Working outside in the heat exposes workers to the possibility of a heat-related illness. In fact, heat-related fatality cases show that with temperatures above just 70°F/21°C can present a heat hazard when work activities are at or above a moderate workload. Other hazards of working outside in the summer include exposure to Ultraviolet (UV) radiation, Lyme Disease/Tick-Borne Disease, West Nile Virus, and Poison-Ivy Related Plants.
Be a Better Supervisor
Sunlight contains ultraviolet (UV) radiation, which causes premature aging of the skin, wrinkles, cataracts, and skin cancer. Here’s how employees can block those harmful rays.
Cover up and wear loose-fitting, long-sleeved shirts and long pants. Use sunscreen with a sun protection factor (SPF) of at least 30. Wear a hat with a wide brim hat, not a baseball cap, because it protects the neck, ears, eyes, forehead, nose, and scalp. Wear UV-absorbent sunglasses – they don’t have to be expensive, but they should block 99 to 100 percent of UVA and UVB radiation. Check the product tag or label. Lastly, limit sun exposure – UV rays are most intense between 10 a.m. and 4 p.m.
The combination of heat and humidity can be a serious health threat during the summer months. There are three kinds of major heat-related disorders—heat cramps, heat exhaustion and heat stroke. Train our employees know how to recognize each one and what first aid treatment is necessary.
Lyme Disease/Tick-Borne Diseases
Lyme disease and other tick-borne illnesses (i.e., Rocky Mountain spotted fever) are transmitted by bacteria from bites of infected deer (blacklegged) ticks.
Protection involves wearing light-colored clothes to see ticks more easily; long sleeves and tucking pant legs into socks or boots – high boots and closed shoes are a must; and putting on a hat. Other safe work practices to enforce include the use of tick repellants; encouraging workers to check themselves for ticks directly after work and shower when they get home; and wash and dry work clothes at high temperature.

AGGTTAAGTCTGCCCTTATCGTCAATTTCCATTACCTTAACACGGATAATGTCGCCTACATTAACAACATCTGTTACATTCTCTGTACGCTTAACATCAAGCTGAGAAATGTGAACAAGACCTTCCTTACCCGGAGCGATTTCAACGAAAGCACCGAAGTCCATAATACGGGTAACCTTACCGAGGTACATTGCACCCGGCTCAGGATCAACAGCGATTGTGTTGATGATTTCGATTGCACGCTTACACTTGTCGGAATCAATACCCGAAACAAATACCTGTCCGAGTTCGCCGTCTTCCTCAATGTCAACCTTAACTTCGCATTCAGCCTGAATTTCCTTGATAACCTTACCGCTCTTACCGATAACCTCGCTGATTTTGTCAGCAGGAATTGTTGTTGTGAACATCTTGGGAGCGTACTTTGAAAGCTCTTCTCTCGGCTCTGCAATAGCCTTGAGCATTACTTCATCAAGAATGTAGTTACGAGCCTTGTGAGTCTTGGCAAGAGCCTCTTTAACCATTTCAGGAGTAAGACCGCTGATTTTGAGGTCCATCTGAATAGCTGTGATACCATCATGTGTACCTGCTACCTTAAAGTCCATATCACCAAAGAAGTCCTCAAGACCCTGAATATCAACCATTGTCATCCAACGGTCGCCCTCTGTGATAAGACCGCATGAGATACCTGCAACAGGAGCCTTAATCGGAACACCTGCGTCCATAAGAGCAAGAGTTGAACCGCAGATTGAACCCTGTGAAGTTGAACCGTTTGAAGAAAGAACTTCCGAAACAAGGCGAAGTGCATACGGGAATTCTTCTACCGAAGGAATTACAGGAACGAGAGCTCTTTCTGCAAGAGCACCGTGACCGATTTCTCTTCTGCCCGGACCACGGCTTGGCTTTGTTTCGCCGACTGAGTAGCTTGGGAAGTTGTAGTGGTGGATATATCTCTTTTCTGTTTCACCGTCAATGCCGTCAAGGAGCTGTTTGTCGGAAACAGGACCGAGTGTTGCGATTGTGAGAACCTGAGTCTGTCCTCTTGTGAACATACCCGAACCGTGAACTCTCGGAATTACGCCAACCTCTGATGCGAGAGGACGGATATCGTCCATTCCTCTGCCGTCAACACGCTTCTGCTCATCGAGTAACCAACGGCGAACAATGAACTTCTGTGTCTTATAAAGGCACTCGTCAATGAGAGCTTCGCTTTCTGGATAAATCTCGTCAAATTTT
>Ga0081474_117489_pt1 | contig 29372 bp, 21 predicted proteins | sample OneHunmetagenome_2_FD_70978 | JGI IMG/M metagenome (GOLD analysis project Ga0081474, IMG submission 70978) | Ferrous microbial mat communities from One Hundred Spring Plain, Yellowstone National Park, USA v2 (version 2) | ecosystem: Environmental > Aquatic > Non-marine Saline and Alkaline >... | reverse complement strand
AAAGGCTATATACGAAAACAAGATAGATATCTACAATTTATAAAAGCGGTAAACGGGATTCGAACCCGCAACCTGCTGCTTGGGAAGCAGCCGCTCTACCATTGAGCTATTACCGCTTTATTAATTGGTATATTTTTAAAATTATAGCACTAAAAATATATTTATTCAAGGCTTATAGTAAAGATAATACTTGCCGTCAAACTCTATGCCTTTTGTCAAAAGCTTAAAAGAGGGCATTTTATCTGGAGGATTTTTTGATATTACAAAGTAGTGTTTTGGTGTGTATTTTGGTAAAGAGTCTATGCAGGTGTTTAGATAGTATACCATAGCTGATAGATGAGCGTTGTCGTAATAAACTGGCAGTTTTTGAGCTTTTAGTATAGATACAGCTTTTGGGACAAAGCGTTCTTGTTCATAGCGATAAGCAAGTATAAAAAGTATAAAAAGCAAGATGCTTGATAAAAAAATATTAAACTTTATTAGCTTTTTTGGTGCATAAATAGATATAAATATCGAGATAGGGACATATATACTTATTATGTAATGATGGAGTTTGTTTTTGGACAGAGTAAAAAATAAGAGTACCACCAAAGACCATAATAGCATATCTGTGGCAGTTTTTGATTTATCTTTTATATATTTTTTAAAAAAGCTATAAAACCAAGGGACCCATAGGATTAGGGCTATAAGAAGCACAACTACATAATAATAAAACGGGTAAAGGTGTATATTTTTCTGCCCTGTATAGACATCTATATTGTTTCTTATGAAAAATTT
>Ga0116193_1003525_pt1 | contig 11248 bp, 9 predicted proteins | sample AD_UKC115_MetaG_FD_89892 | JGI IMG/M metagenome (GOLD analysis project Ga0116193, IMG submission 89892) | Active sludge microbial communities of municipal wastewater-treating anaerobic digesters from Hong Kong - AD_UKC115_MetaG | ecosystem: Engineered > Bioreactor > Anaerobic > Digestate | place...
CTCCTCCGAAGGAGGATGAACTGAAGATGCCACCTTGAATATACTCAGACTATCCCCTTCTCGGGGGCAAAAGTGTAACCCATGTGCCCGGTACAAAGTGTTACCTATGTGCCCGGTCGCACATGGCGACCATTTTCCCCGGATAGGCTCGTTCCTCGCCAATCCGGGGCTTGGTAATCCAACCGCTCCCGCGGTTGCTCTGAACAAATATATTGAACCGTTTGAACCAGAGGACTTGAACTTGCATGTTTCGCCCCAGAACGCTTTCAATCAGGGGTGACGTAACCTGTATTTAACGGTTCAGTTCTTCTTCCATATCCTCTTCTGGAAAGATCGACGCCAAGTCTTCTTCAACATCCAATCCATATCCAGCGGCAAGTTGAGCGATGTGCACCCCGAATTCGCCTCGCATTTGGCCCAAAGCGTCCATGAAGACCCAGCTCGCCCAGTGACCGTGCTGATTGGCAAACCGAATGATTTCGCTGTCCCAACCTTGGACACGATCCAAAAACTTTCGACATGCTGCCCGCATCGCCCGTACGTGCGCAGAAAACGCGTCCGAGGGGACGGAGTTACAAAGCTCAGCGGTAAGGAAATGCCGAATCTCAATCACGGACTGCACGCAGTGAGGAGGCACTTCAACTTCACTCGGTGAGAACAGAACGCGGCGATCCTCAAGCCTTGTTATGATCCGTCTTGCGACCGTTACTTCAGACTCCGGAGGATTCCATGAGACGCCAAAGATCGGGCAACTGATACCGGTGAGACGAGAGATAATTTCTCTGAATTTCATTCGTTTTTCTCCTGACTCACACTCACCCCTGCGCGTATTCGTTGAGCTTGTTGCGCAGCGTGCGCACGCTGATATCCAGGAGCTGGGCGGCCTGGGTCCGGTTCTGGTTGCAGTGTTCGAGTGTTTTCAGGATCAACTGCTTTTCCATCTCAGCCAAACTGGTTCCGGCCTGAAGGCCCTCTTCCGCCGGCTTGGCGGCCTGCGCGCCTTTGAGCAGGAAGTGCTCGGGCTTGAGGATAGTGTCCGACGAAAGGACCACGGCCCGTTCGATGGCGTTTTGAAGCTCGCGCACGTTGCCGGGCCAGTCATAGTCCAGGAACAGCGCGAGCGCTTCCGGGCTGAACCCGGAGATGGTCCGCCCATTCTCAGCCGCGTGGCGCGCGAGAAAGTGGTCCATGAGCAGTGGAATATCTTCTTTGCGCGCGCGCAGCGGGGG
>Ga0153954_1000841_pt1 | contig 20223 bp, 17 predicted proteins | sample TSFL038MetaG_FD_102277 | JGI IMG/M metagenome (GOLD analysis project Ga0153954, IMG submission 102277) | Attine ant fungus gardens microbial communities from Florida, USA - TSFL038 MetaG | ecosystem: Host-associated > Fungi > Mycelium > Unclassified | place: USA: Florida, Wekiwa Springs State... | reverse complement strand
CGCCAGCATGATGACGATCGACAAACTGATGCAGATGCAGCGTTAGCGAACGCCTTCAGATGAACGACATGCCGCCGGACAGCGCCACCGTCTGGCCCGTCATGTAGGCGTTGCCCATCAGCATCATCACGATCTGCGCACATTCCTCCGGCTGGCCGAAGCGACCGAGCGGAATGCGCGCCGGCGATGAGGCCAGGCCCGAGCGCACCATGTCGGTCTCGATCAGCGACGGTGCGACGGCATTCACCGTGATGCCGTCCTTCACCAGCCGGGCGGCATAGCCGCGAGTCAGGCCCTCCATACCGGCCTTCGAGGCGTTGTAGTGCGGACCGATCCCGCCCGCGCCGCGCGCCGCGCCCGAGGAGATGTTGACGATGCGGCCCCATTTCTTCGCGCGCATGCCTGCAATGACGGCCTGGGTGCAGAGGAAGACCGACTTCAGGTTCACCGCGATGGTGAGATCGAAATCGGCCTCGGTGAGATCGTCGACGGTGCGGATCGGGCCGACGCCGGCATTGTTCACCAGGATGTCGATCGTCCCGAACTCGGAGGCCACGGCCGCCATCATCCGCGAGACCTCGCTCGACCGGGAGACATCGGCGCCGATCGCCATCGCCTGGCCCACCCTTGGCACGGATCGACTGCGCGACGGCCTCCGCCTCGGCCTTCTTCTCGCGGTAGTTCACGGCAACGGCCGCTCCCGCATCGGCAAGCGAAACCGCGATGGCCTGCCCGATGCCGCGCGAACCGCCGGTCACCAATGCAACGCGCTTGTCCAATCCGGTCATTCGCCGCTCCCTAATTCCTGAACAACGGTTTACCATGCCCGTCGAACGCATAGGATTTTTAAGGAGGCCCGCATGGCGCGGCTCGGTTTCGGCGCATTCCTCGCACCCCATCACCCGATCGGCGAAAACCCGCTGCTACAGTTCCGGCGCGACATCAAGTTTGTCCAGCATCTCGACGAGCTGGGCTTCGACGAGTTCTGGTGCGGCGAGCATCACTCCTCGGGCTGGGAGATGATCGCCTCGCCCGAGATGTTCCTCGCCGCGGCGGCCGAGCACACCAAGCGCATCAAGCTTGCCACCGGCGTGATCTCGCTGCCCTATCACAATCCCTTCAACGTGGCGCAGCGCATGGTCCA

If any ticks are found remove them promptly and carefully by gripping the tick with fine-tipped tweezers and removing them – DON’T use petroleum jelly, a hot match, or nail polish to remove the tick.
West Nile Virus
West Nile virus is transmitted by the bite of an infected mosquito. Workers can protect against mosquito bites in these ways – applying Picaridin or insect repellent with DEET to exposed skin; spraying clothing with repellents containing DEET or permethrin. (Do not spray permethrin directly onto exposed skin.) Wearing long sleeves, long pants, and socks; being extra vigilant at dusk and dawn when mosquitoes are most active; and getting rid of sources of standing water (used tires, buckets) to reduce or eliminate mosquito breeding areas.
Poison Ivy-Related Plants
Poison ivy, poison oak and poison sumac have poisonous sap (urushiol) in their roots, stems, leaves and fruits. About 85% of the population will develop an allergy if exposed to poison ivy, oak or sumac. Forestry workers and firefighters who battle forest fires have developed rashes or lung irritations from inhaling the smoke of burning plants.
Protection again starts by wearing long-sleeved shirts and long pants, tucked into boots and wearing cloth or leather gloves and applying barrier creams to exposed skin. Educate workers on the identification of poison ivy, oak, and sumac plants and on signs and symptoms of contact with poisonous ivy, oak, and sumac and keep rubbing alcohol accessible. It removes the oily resin up to 30 minutes after exposure.